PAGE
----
I’m personally really excited about this, and will write more as it continues to take shape. The outreach will focus primarily on high school and college. It will be national. It will be a combined science and civics curriculum. And it will focus on the positive message that America led the world to a solution on the ozone crisis during the Reagan Administration—and we can do it again on energy and climate.
If you’re on Facebook, you can see the photos of the film, the vibe, and the party.
It’s been a crazy month, but has exceeded all my expectations. Thanks to everybody for all you’re doing to get our campaign going. You know who you are!
When I first met Dr. Rowland in 2007, he was already 33 years removed from the defining discovery of his career — that chlorofluorocarbons contribute to ozone depletion.
I remember how nervous I was before our interview at UC Irvine. Here was one of the most renowned atmospheric chemists in history. What if he and his doctoral student Mario Molina (co-Nobel Laureate) had never made the discovery? What if the ozone hole had kept growing? Would skin cancer be a much more serious threat today? Would crops and fisheries be suffering? What about our health and environment today if Rowland and Molina simply hadn’t done the work?
I recall how tall he was and how my hand disappeared in his as we greeted each other. Something from his bio jumped to my mind, and I mentioned it: that he’d been named the MVP in the AAU Chicago city basketball championship game in 1949. Dr. Rowland smiled and relayed some stories. Our interview got off to a good start.
The enclosed photo is a screen shot from a 2009 interview for Shattered Sky, my new documentary that compares the ozone crisis with climate change. I literally couldn’t have made the film without Dr. Rowland, who gave Dan Evans and me full access to his archives, going back four decades.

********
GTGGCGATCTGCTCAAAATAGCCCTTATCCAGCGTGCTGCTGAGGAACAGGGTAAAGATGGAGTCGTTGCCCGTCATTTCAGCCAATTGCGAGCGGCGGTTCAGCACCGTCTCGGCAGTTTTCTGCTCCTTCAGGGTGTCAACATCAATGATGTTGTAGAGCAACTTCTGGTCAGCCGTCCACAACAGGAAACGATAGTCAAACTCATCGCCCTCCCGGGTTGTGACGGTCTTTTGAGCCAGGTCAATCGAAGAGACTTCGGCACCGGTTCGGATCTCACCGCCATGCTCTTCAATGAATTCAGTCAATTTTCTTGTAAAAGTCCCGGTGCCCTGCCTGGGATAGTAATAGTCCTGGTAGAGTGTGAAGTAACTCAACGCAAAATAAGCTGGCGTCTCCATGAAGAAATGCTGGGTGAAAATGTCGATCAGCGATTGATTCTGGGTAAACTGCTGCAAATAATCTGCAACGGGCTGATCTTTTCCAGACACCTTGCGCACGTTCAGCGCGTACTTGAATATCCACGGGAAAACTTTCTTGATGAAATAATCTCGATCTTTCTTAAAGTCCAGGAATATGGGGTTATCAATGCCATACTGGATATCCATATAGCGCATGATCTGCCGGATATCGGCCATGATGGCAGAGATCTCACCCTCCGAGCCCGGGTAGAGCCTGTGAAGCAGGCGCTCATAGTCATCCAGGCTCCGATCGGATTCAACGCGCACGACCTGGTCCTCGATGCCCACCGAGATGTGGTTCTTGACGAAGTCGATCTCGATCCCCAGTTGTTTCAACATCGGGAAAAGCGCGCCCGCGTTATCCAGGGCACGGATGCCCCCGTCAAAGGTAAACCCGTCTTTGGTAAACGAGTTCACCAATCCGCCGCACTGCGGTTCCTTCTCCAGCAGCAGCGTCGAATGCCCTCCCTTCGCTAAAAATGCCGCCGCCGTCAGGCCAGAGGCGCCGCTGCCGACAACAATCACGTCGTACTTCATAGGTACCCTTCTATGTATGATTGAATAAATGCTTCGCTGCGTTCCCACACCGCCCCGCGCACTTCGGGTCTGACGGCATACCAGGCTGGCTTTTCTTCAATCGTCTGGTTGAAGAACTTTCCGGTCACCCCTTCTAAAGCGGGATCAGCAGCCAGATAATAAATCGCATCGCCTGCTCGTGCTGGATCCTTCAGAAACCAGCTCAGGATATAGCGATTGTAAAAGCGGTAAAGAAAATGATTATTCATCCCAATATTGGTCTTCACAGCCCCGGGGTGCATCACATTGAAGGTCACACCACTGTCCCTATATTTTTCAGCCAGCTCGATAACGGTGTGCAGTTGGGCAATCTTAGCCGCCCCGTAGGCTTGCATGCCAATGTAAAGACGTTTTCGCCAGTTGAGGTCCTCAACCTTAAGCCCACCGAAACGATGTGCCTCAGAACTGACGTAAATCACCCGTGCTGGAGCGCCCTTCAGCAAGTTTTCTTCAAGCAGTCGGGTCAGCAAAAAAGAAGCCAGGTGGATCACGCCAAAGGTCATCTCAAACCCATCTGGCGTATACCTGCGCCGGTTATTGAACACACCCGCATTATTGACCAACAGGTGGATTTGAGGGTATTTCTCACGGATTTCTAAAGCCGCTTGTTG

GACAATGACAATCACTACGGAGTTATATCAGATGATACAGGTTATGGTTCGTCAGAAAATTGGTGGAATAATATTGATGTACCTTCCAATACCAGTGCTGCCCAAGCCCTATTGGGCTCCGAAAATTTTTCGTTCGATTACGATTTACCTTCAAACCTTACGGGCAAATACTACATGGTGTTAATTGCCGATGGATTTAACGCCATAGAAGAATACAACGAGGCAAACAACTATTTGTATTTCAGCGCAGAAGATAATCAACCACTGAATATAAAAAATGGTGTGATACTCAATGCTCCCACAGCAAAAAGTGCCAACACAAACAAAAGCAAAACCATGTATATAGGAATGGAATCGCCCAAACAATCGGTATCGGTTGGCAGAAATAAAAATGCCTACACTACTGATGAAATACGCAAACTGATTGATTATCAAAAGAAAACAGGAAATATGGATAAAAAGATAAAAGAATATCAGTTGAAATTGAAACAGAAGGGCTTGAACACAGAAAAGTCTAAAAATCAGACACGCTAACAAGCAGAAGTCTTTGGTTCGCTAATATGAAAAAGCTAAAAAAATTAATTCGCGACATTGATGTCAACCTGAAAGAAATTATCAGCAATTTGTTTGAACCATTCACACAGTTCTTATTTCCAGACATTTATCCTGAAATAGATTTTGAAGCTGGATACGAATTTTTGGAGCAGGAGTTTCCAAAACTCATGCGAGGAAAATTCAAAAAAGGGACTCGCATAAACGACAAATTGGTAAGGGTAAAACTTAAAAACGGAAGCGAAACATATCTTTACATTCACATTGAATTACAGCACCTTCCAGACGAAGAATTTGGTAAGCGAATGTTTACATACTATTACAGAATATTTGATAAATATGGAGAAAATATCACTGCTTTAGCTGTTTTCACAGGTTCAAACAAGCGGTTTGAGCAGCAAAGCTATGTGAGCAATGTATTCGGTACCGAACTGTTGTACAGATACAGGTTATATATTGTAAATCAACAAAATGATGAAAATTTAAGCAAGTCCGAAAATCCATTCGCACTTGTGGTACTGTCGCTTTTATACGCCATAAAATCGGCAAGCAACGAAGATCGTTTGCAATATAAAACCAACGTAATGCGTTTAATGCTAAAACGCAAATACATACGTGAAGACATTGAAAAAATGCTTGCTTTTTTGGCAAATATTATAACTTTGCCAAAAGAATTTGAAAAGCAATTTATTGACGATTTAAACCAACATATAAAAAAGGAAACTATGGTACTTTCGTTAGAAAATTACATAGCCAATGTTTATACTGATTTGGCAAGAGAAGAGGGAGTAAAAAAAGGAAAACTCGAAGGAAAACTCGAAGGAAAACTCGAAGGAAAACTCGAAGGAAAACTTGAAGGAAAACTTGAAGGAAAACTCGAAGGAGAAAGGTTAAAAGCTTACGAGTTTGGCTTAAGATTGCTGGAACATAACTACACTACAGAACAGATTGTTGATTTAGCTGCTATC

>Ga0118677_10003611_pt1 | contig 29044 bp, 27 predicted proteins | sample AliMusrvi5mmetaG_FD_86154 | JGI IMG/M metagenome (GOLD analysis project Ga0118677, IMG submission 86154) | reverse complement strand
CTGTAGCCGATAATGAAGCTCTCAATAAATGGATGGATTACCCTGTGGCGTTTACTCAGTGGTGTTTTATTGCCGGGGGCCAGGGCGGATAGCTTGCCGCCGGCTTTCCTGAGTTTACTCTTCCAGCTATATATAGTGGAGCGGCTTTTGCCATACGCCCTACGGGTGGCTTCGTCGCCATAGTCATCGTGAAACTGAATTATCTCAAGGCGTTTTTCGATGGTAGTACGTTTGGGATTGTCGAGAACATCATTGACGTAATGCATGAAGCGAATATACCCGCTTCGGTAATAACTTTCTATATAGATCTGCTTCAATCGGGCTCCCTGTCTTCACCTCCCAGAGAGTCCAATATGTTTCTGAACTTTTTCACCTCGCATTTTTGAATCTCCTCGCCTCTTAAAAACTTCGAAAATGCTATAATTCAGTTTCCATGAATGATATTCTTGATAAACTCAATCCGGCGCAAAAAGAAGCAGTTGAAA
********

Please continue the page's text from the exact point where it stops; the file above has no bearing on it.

Dr. Rowland was the rare scientist in the 1970s who spoke forcefully for political action. He set a strong example that a scientist’s role didn’t end at the laboratory door, which paved the way for other strong scientists to speak out, including some in our film.
As Shattered Sky premieres later this month (and we announce an exciting nationwide educational partnership), a new generation will learn not only about Dr. Rowland’s discovery, but also about America’s success in solving the ozone crisis. My hope is that the story inspires us all to take action on climate change, because it’s the smart and right thing to do now for our energy, economy, and environment.
Been super busy, in a good way, in post-production for Shattered Sky. New feature indie doc from my co-director Dan Evans and me. Compares ozone issue to the current climate/energy crisis. Amazing similarities between the two: invisible compound was found to be wreaking devastating effects on the environment; all countries were at risk; changing course meant massive global economic implications; finding a solution was incredibly tough . . . except in the case of the ozone issue, the US took responsibility, owned up to the issue, led the world to a solution. It wasn’t perfect, but it worked. Can we do the same today on climate and energy?
So, today Dan Evans and I interviewed Bruce Nilles for our film on climate change, Shattered Sky. Nilles is the Sierra Club’s National Coal Campaign Director. He’s pretty focused on ending coal consumption as we know it, and he’s not alone. I asked Nilles if there’s such a thing as clean coal. And, in no uncertain terms, he said the exact same thing that Jim Rogers, CEO of Duke Energy said (who I interviewed a few weeks ago): NO. Carbon capture and storage (CCS) is in the study phase, and is at least 10-15 years away as a commercial enterprise. Of course, Nilles emphasized that CCS coal would cost twice as much, and be more expensive as solar and wind. Rogers thoughts that CCS is a good investment. Nilles railed against the production of coal — which includes mountaintop removal, ash ponds, and a certain amount of deaths per year. Rogers didn’t talk much about that.